Athletics in the GDR
Introduction: This is the third in a series on athletics in the former German Democratic Republic (GDR) written by Philip Hersh for the Chicago Tribune.
They are reposted here with permission.
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Sprinter Katrin Krabbe Seemed Bound For Olympic Glory. Then A Doping Suspension Helped End Her Career...
By Philip Hersh, Tribune Olympic Sports Writer, September 14, 2000
Neubrandenberg, Germany--She was tall and willowy and fair and blue-eyed and fast, the 1991 world champion in both sprints at 21. The Grace Kelly of track and field, people were calling Katrin Krabbe.
"This is not a role one would have liked to play, just because one was privileged by nature," Krabbe said. "All of Germany did not have a very good sprinter for a long time, and that is why they all fell to their knees like worship."
Only a few minutes earlier, it had been Krabbe who was down on a knee, helping a customer try on a pair of sneakers in the sporting goods store she co-owns with ex-fiance Torsten Krentz, a former world champion canoeist. That role reversal is symbolic of the dramatic turn from stardom Krabbe's life has taken.
At 30 she could be at the height of her sporting career, one of the contenders for a gold medal at the 2000 Olympics. But Krabbe never made it even to the 1992 Olympics because of a doping suspension she suspects involved more than the allegedly manipulated test and the ensuing positive test that led to it.
One of the former East Germans suspended at the same time, Grit Breuer, kept training during her three-year suspension. She returned to win a bronze medal on the 4x400 relay at the 1996 Olympics and was set to run two events at the upcoming Sydney Games before she withdrew last week with a bad back.
Krabbe trained until becoming pregnant with her first child, born in 1995, then stopped cold. Asked what physical activity she does now to keep a shape that looks the same as it did a decade ago, she answered, "Nothing."
"One is proud of what one reached," Krabbe said. "Certainly if it hadn't come to a sudden end, one could have gone much further. It didn't, and that is just a fact of life."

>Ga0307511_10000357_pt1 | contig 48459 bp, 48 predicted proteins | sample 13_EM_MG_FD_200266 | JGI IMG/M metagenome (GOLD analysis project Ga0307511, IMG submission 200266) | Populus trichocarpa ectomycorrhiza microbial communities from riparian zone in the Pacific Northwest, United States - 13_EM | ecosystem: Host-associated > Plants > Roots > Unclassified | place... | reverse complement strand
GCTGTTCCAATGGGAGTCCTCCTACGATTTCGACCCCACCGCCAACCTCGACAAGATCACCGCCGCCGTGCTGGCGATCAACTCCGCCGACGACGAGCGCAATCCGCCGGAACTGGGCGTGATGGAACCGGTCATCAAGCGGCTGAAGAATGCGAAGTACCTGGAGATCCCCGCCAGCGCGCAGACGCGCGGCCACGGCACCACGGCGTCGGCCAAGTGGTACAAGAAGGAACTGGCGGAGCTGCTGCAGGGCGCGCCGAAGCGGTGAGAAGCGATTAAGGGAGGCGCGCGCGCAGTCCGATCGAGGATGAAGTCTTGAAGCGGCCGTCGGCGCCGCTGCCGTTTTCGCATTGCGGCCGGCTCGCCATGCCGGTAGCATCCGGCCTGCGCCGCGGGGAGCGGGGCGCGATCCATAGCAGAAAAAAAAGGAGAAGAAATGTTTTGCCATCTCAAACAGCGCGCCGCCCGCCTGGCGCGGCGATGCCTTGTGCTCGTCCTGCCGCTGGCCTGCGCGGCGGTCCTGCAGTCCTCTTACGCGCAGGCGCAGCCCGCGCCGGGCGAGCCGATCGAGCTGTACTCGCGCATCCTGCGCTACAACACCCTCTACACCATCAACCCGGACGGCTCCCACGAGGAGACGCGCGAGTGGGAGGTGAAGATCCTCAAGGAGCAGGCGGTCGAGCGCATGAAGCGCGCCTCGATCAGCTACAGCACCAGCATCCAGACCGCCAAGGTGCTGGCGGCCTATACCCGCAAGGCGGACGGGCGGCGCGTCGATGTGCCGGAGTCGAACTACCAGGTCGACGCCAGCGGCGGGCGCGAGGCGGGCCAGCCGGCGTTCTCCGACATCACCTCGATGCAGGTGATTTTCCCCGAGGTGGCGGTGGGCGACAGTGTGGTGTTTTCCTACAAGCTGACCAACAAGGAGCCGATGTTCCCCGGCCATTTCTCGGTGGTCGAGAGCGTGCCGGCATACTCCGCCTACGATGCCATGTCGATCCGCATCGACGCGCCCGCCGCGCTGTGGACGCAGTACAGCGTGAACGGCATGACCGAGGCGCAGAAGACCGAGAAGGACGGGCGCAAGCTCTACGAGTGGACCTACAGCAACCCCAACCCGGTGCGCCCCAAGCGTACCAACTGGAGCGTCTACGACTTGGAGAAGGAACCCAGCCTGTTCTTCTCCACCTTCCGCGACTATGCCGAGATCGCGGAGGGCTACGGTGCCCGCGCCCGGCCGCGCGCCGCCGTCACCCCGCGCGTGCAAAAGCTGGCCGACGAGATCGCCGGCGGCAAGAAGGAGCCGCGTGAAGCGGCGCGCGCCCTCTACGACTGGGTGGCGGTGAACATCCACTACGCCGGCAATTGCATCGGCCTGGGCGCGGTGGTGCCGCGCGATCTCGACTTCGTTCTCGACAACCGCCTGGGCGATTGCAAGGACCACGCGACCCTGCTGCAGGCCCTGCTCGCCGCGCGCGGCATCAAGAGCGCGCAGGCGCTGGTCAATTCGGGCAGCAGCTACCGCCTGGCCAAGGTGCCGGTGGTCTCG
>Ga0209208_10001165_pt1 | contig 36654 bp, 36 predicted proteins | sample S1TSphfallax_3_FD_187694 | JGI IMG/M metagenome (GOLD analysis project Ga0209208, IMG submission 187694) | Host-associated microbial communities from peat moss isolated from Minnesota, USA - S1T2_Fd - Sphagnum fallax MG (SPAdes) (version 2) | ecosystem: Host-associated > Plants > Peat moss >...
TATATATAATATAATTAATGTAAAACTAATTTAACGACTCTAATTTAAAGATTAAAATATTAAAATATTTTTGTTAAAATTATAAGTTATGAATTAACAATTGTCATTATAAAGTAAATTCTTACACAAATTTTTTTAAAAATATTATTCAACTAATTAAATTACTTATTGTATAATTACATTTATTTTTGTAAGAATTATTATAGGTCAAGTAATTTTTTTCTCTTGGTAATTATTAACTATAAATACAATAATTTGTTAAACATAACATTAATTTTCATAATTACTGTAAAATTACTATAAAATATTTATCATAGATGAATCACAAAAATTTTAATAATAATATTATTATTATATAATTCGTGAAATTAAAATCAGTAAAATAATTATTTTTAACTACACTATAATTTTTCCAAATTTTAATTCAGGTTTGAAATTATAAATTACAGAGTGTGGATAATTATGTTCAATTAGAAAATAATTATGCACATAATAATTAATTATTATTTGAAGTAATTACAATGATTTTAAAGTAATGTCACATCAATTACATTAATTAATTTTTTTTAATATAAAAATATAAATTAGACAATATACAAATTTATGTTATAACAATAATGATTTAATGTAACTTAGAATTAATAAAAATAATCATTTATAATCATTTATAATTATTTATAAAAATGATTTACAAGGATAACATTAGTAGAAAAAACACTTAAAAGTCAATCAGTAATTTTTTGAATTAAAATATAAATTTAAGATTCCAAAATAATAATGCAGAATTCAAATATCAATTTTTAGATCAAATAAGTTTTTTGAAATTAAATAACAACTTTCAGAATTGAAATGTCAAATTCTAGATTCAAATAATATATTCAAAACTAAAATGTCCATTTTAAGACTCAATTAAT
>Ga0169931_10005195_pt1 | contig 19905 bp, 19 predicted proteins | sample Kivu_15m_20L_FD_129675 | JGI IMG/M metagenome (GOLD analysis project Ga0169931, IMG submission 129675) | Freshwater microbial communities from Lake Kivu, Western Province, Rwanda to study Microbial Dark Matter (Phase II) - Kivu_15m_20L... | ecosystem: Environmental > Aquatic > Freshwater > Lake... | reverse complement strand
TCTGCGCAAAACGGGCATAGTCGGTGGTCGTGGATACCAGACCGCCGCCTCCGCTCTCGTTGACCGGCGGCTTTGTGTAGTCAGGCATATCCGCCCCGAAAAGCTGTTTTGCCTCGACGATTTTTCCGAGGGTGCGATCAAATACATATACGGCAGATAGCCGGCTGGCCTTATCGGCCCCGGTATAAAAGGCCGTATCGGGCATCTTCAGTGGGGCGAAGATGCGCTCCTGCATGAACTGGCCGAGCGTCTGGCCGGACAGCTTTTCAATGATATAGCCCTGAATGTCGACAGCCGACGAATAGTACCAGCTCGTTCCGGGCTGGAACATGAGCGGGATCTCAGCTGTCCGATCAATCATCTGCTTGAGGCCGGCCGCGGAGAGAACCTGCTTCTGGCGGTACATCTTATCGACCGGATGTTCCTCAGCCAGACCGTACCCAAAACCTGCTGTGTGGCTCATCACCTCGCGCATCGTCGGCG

Krabbe was speaking through a translator. She used the impersonal pronoun, one, as if to distance herself from the discussion. She was sitting in a restaurant around the corner from her store, opened in April 1991. Nike had provided some initial financial backing and further support until the suspension. She still sells Nike goods.
There is only one small photograph of Krabbe visible in the store. It shows her winning the 100 meters at the 1991 World Championships in Tokyo, where she also won the 200. Krabbe says the photo sat on a table in the store's office until an employee hung it over an interior door.
"One doesn't feel the need to hang oneself about like that," she said.
A picture of Krabbe on this early-summer day would show a mother of two--Bruno, 5, and Aaron, 2--dressed in black capri pants and a velveteen short-sleeved shirt. She has a diamond stud in one side of her nose and contrasting streaks of auburn and frosted gilt in her hair. She uses her married name, Zimmermann.
Her husband, attorney Martin Zimmermann, was not one of those who vainly helped her try to fight the suspensions. The first came after she, Breuer and a third teammate provided allegedly identical urine samples at an early 1992 training camp in South Africa. That suspension was lifted four months before the 1992 Olympics, but another soon followed when she and Breuer tested positive for the banned substance clenbuteral. It kept her home from Barcelona.